242 - Am I ready for AI with Geraldo Signorini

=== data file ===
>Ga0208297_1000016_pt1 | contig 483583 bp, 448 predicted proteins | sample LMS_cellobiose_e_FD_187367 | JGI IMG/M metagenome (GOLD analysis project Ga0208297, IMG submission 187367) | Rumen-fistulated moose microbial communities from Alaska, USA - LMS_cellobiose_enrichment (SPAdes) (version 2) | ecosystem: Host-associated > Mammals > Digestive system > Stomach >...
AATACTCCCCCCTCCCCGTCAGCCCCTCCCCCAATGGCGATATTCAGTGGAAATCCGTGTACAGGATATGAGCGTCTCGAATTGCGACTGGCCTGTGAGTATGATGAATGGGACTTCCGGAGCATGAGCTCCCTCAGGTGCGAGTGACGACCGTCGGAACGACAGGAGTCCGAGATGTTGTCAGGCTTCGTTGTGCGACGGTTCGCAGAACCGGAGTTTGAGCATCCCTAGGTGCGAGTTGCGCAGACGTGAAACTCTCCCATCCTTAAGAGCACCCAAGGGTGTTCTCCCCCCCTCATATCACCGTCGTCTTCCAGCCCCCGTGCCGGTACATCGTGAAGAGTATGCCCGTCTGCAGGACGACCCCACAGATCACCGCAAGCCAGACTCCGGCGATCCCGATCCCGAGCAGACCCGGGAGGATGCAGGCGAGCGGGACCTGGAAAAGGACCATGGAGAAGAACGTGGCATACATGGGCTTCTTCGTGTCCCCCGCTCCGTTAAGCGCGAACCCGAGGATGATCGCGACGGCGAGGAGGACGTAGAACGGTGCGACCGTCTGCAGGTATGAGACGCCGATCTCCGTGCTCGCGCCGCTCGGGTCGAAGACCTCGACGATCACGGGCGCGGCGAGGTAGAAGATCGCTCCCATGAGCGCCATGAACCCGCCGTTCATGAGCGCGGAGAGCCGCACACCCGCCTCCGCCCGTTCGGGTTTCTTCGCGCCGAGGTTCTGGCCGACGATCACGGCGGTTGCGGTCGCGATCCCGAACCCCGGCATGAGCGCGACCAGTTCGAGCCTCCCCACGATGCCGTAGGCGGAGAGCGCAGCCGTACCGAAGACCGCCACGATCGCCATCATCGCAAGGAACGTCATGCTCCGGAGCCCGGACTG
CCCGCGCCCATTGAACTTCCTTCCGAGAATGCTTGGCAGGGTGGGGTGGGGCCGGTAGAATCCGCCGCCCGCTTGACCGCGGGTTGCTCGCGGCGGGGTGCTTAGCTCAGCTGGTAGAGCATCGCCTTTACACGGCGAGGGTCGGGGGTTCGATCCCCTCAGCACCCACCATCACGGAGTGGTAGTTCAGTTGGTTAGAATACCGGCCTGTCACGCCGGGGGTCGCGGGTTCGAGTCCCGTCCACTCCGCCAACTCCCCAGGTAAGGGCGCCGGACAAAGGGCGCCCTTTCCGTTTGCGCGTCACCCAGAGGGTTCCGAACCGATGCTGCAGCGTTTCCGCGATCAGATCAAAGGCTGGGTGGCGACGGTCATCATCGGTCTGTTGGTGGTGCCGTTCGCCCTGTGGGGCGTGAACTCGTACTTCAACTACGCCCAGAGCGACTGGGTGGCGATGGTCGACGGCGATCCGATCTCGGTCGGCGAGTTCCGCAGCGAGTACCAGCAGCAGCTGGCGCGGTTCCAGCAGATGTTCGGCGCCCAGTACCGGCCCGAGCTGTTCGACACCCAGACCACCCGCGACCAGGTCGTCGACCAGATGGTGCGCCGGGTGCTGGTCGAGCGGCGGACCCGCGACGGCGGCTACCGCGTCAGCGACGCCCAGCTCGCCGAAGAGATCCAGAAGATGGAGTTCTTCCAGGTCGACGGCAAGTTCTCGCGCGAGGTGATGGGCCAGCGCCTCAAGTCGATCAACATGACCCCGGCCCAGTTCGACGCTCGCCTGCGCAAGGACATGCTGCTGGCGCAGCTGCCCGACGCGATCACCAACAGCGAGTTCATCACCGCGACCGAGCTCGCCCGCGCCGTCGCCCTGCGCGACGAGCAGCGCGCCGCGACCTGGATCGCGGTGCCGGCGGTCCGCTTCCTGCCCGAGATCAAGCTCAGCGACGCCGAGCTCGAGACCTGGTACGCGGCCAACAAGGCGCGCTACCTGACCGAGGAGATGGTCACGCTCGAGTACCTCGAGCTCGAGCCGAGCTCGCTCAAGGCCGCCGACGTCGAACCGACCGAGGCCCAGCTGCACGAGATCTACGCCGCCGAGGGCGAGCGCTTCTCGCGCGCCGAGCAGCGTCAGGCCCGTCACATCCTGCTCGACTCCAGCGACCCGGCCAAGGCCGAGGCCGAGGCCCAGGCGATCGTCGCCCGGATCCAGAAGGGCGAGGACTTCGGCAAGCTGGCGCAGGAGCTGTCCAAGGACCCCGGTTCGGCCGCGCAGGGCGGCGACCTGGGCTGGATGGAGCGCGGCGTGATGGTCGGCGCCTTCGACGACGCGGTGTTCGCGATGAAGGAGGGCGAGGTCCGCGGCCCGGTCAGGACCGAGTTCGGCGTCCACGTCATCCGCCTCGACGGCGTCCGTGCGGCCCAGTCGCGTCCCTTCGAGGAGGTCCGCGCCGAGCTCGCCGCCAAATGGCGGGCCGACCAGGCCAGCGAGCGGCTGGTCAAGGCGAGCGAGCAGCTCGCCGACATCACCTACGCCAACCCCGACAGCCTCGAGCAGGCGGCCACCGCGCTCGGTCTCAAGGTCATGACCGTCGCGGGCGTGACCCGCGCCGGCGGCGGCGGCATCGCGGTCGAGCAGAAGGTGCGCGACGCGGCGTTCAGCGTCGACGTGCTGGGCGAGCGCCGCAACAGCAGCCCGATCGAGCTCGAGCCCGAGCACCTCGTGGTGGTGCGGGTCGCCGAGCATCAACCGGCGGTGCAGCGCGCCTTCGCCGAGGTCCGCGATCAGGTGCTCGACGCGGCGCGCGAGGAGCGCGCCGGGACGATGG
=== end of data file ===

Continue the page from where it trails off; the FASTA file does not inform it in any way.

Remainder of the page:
Am I ready for AI with Geraldo Signorini We’re pleased to have Geraldo, the principal consultant at Eruditio. He spends a lot of time doing reliability activities like instructing and consulting, among others. He started his engineering career in 2008 and spent more than ten years in oil and gas in roles related to reliability and maintenance engineering. He’s also talked at presentations and contributed to articles on Machine Learning and Artificial intelligence, which is the topic we’ll dive into. In this episode, we will be discussing: What is AI or ML More prerequisites to prepare for AI or ML What are the roles you need in place for AI or ML Are any more fundamentals necessary …and so much more! What is AI or ML? There are several different definitions and approaches to answer this. However, Geraldo defines it as a concept that means a machine will be able to make decisions and adapt to the environment it’s in, enabling it to create influence for better decision making with the given parameters it measures. However, most people talking about AI actually mean Machine Learning. This is a set of algorithms and techniques performing data analysis to identify patterns and relationships to create insights that lead to better decisions. It’s basically trying to teach computers to make better decisions. How do you know if you’re ready for ML or AI? Most tasks dedicated to assets are related to data-driven decisions. However, you’ll find that more than 90% of the data plants and industries generate doesn’t get used. So, are you using data to make decisions? Besides KPIs, that includes any data that your machines, facilities or even work orders and the data technicians generate. So, to know if you’re ready: Start by identifying the data you want to utilize Assess the data quality From that point, you’ll need to check data: Consistency Accuracy Completeness Auditability Orderliness Uniqueness Timeliness More prerequisites to prepare for AI or ML You need to understand the physics of failure of what you’d like to analyze. Then, to complement the quality of the data, you need to understand the asset’s functionalities. What are the roles you need in place for AI or ML? You don’t need to have everything to start. Worrying about creating a whole structure from the beginning will wind up wasting time. Have the engineers that help you with solving day to day issues or perform the Root Cause Analysis and such tasks to look into the data. Use the basic statistical tools available to help them analyze how the data behaves before a failure occurs. Most of the insights and knowledge to start an AI project comes from failure analysis in the fail investigation phase. You need a person that knows the equipment to be able to translate that to the algorithm you want to build. So, the model for your AI or ML project to be able to identify failures or to help make better decisions will come from the knowledge that you build. The roles you would need to get started would be the ones you already probably have. That includes the engineers, technicians and subject matter experts you have in your facility. They are in the best position to start bringing insights. Once you’re ready to scale up, you’ll need knowledge and understanding of programming languages and such to enable you to build your model. Are any more fundamentals necessary? Without fundamentals in place, scaling up later becomes difficult. The fundamentals of reliability and maintenance engineering in terms of hierarchy, criticality analysis, a good FMEA or RCM can give you an easier way to look into this project and automate it later on. They make sure you understand what you’re doing and what you’re looking for. Examples of where AI or ML has been deployed successfully The concepts of AI have been around since the 40s and 50s. Alan Turing is considered as the father of computer science, and he proposed the first question on whether a machine can think. Seventy years later, we’re still trying to understand the best process to follow to answer that question. There are several successful cases, such as fault finding and failure identification in the oil industry. Some projects Geraldo has worked on have produced 75% – 80% accuracy on failure identification, with at least a week or two of advance predictions on the failures. It also applies in areas like parts usage. You can use AI or ML to help you know when to buy parts based on the parameters and sensors in the facility. In mines in Brazil, the availability of carts and trains got increased by 90%. That’s by analyzing the carts and deciding whether they need to get cleaned before they head back to the mine. One of the fundamentals you need to understand is what is your problem and how to formulate it. Your accuracy on that will help you define which data is necessary, before you work backwards to look at the data, data quality, and physics of failures, among others. Do companies have to develop their own ML algorithms, or can they purchase readymade options? It’s a challenge for every company to have SMEs or personnel dedicated to a single project. Often, you’d want that person to use their knowledge to support different projects at the same time. These days, sacrificing one of your SMEs or specialists to create something from scratch isn’t necessary. Different platforms are ready to use, like Azure, Google Cloud, and Watson. There are also companies providing data scientists or subject matter experts to help you, as a service, with your project development. The industry is moving towards having specialized service companies that support you in your project. You don’t have to start perfectly. However, you will become better as you continue. There’s a lot of experts and expertise available that you can leverage on. What makes ML or AI successful? Knowing the physics of the failures Know the failure modes that happen the most Assess how good your Root Cause Analysis has been Assess the quality of your failure investigations Recheck the information in your failure reports What to change about a typical ML project? The methodology is sound. However, as you get to data collection and data quality assessments and such, it can become overwhelming. The three things that cause most failures are: Having a problem that wasn’t properly formulated Ensuring you have good data quality Understanding the physics of the failure and the knowledge that people have Geraldo also feels it could be made more fun. He would make it in a way that: Creates smaller results Has the team participating more Gets the data scientists to the field to see how the asset works Although everything gets done from a machine, about 70% of the knowledge you need is in the field with the asset. 30% is algorithms, data processing and what comes after. In summary Get resources from industry leaders that define the fundamentals and applications to create a good project. These will give you insight into the steps you need to become a success at your plant. Then get into statistics books and classes to see that not many software is necessary to process the data. From there, you can move into ML algorithms. You’ll notice a lot of free programming languages like Python that you can start practicing with. Eruditio Links: Eruditio HP Reliability James Kovacevic s LinkedIn Reliability Report Geraldo Signorini Links: Steve Richmond LinkedIn Projetech Inc. MORE Download RSS iTunesStitcher Rooted In Reliability podcast is a proud member of Reliability.fm network. We encourage you to please rate and review this podcast on iTunes and Stitcher. It ensures the podcast stays relevant and is easy to find by like-minded professionals. It is only with your ratings and reviews that the Rooted In Reliability podcast can continue to grow. Thank you for providing the small but critical support for the Rooted In Reliability podcast! The post 242 – Am I ready for AI with Geraldo Signorini appeared first on Accendo Reliability.